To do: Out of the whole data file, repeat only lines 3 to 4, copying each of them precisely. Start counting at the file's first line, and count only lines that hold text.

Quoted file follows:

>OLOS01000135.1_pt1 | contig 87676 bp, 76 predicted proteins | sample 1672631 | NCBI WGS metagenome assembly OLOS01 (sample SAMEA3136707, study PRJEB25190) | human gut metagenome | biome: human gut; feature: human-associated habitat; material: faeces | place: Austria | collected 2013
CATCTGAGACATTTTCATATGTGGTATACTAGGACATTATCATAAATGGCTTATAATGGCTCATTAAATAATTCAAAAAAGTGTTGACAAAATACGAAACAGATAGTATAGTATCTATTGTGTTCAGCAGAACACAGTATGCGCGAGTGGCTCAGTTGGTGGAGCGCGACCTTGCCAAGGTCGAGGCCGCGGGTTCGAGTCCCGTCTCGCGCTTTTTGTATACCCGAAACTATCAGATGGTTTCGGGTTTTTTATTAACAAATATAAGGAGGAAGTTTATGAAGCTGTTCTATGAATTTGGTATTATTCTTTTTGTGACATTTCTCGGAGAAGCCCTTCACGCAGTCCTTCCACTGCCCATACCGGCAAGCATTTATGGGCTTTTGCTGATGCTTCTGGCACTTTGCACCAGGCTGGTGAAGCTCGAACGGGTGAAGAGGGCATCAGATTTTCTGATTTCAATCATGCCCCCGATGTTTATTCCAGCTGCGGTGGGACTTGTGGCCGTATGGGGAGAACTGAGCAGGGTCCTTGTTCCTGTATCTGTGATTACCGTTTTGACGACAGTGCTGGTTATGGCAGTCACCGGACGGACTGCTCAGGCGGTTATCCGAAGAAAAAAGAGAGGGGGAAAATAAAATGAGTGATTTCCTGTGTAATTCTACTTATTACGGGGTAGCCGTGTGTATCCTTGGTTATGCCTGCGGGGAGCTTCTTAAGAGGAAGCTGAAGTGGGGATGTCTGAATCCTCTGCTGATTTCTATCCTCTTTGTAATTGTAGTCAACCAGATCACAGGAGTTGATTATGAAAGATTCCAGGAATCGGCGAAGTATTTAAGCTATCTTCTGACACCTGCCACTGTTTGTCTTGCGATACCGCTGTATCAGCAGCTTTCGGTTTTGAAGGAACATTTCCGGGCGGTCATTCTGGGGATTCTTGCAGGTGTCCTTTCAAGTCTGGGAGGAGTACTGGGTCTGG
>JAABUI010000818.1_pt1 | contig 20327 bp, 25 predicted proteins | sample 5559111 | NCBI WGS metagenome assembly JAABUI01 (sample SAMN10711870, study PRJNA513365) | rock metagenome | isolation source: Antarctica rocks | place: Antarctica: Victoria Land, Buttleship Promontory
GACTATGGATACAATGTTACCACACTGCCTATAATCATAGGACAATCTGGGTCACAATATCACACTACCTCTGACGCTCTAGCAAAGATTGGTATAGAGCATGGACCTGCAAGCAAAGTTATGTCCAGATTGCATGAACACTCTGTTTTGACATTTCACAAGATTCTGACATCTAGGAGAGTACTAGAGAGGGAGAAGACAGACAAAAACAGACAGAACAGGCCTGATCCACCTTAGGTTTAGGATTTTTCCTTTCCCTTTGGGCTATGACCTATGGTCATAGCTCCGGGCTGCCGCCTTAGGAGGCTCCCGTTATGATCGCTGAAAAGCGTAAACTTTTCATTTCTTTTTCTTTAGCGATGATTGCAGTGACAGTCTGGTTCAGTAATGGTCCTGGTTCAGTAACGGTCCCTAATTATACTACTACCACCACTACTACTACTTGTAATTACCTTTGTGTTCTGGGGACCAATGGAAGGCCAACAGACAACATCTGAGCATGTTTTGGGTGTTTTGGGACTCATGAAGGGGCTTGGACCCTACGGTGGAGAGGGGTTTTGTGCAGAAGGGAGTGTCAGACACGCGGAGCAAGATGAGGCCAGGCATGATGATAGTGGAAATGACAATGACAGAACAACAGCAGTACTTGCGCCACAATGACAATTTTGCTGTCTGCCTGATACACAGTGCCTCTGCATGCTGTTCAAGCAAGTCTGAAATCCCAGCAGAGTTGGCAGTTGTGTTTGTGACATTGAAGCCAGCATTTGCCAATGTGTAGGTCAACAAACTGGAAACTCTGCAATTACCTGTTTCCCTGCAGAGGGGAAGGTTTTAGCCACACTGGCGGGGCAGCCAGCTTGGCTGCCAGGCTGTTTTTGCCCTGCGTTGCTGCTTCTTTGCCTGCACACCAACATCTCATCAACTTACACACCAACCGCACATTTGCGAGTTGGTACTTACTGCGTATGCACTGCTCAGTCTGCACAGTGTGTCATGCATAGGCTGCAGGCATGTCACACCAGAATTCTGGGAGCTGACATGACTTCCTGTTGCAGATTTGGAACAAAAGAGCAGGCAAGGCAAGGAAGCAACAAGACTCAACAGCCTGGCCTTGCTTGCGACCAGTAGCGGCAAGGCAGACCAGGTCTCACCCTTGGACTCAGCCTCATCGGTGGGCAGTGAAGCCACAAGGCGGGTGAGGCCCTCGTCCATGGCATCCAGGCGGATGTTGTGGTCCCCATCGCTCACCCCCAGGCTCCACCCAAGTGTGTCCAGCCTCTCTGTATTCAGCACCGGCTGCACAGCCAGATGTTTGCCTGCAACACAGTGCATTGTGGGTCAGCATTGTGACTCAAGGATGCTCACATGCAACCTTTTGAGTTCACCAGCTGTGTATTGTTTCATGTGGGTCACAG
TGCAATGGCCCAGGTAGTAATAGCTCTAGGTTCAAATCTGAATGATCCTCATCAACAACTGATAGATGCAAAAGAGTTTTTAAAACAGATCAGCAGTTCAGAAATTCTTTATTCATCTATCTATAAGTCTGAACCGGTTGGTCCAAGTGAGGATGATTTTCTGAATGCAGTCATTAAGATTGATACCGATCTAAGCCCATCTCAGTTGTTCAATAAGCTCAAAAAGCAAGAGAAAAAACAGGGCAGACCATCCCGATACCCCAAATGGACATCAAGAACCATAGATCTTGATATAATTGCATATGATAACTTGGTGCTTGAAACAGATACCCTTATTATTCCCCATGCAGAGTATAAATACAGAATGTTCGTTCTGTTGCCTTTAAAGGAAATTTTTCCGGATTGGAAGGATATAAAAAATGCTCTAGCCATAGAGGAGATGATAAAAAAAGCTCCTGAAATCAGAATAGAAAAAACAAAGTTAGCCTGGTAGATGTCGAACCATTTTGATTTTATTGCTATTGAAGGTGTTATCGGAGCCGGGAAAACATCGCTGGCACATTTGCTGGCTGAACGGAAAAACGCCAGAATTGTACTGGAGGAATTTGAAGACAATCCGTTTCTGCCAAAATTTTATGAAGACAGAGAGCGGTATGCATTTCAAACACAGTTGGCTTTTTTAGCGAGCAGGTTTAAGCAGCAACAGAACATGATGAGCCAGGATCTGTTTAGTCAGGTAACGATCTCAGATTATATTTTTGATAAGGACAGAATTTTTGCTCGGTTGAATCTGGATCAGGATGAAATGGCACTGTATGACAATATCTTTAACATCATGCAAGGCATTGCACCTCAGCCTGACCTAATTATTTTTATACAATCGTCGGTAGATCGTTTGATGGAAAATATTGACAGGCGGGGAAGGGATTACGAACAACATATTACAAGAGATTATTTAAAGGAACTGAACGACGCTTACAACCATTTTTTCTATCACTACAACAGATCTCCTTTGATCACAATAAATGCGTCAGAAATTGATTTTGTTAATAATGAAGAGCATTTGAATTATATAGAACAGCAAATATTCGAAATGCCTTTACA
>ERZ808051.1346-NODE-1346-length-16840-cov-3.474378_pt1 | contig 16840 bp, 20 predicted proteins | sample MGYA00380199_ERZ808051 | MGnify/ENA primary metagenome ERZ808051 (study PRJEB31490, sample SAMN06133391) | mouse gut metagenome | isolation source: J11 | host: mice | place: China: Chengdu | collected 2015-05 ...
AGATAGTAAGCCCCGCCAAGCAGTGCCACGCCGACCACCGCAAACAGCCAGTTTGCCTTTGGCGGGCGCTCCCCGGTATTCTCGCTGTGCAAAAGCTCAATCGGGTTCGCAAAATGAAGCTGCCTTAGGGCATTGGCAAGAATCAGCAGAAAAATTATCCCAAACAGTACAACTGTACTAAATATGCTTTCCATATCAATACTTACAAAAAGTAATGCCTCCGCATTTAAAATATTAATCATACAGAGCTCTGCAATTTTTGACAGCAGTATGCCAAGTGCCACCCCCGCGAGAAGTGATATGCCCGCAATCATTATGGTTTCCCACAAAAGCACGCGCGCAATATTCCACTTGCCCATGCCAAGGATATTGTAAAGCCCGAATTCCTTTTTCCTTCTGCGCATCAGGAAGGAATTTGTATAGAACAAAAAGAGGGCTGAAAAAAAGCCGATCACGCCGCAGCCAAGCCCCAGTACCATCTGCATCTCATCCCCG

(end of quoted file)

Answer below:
>JAABUI010000818.1_pt1 | contig 20327 bp, 25 predicted proteins | sample 5559111 | NCBI WGS metagenome assembly JAABUI01 (sample SAMN10711870, study PRJNA513365) | rock metagenome | isolation source: Antarctica rocks | place: Antarctica: Victoria Land, Buttleship Promontory
GACTATGGATACAATGTTACCACACTGCCTATAATCATAGGACAATCTGGGTCACAATATCACACTACCTCTGACGCTCTAGCAAAGATTGGTATAGAGCATGGACCTGCAAGCAAAGTTATGTCCAGATTGCATGAACACTCTGTTTTGACATTTCACAAGATTCTGACATCTAGGAGAGTACTAGAGAGGGAGAAGACAGACAAAAACAGACAGAACAGGCCTGATCCACCTTAGGTTTAGGATTTTTCCTTTCCCTTTGGGCTATGACCTATGGTCATAGCTCCGGGCTGCCGCCTTAGGAGGCTCCCGTTATGATCGCTGAAAAGCGTAAACTTTTCATTTCTTTTTCTTTAGCGATGATTGCAGTGACAGTCTGGTTCAGTAATGGTCCTGGTTCAGTAACGGTCCCTAATTATACTACTACCACCACTACTACTACTTGTAATTACCTTTGTGTTCTGGGGACCAATGGAAGGCCAACAGACAACATCTGAGCATGTTTTGGGTGTTTTGGGACTCATGAAGGGGCTTGGACCCTACGGTGGAGAGGGGTTTTGTGCAGAAGGGAGTGTCAGACACGCGGAGCAAGATGAGGCCAGGCATGATGATAGTGGAAATGACAATGACAGAACAACAGCAGTACTTGCGCCACAATGACAATTTTGCTGTCTGCCTGATACACAGTGCCTCTGCATGCTGTTCAAGCAAGTCTGAAATCCCAGCAGAGTTGGCAGTTGTGTTTGTGACATTGAAGCCAGCATTTGCCAATGTGTAGGTCAACAAACTGGAAACTCTGCAATTACCTGTTTCCCTGCAGAGGGGAAGGTTTTAGCCACACTGGCGGGGCAGCCAGCTTGGCTGCCAGGCTGTTTTTGCCCTGCGTTGCTGCTTCTTTGCCTGCACACCAACATCTCATCAACTTACACACCAACCGCACATTTGCGAGTTGGTACTTACTGCGTATGCACTGCTCAGTCTGCACAGTGTGTCATGCATAGGCTGCAGGCATGTCACACCAGAATTCTGGGAGCTGACATGACTTCCTGTTGCAGATTTGGAACAAAAGAGCAGGCAAGGCAAGGAAGCAACAAGACTCAACAGCCTGGCCTTGCTTGCGACCAGTAGCGGCAAGGCAGACCAGGTCTCACCCTTGGACTCAGCCTCATCGGTGGGCAGTGAAGCCACAAGGCGGGTGAGGCCCTCGTCCATGGCATCCAGGCGGATGTTGTGGTCCCCATCGCTCACCCCCAGGCTCCACCCAAGTGTGTCCAGCCTCTCTGTATTCAGCACCGGCTGCACAGCCAGATGTTTGCCTGCAACACAGTGCATTGTGGGTCAGCATTGTGACTCAAGGATGCTCACATGCAACCTTTTGAGTTCACCAGCTGTGTATTGTTTCATGTGGGTCACAG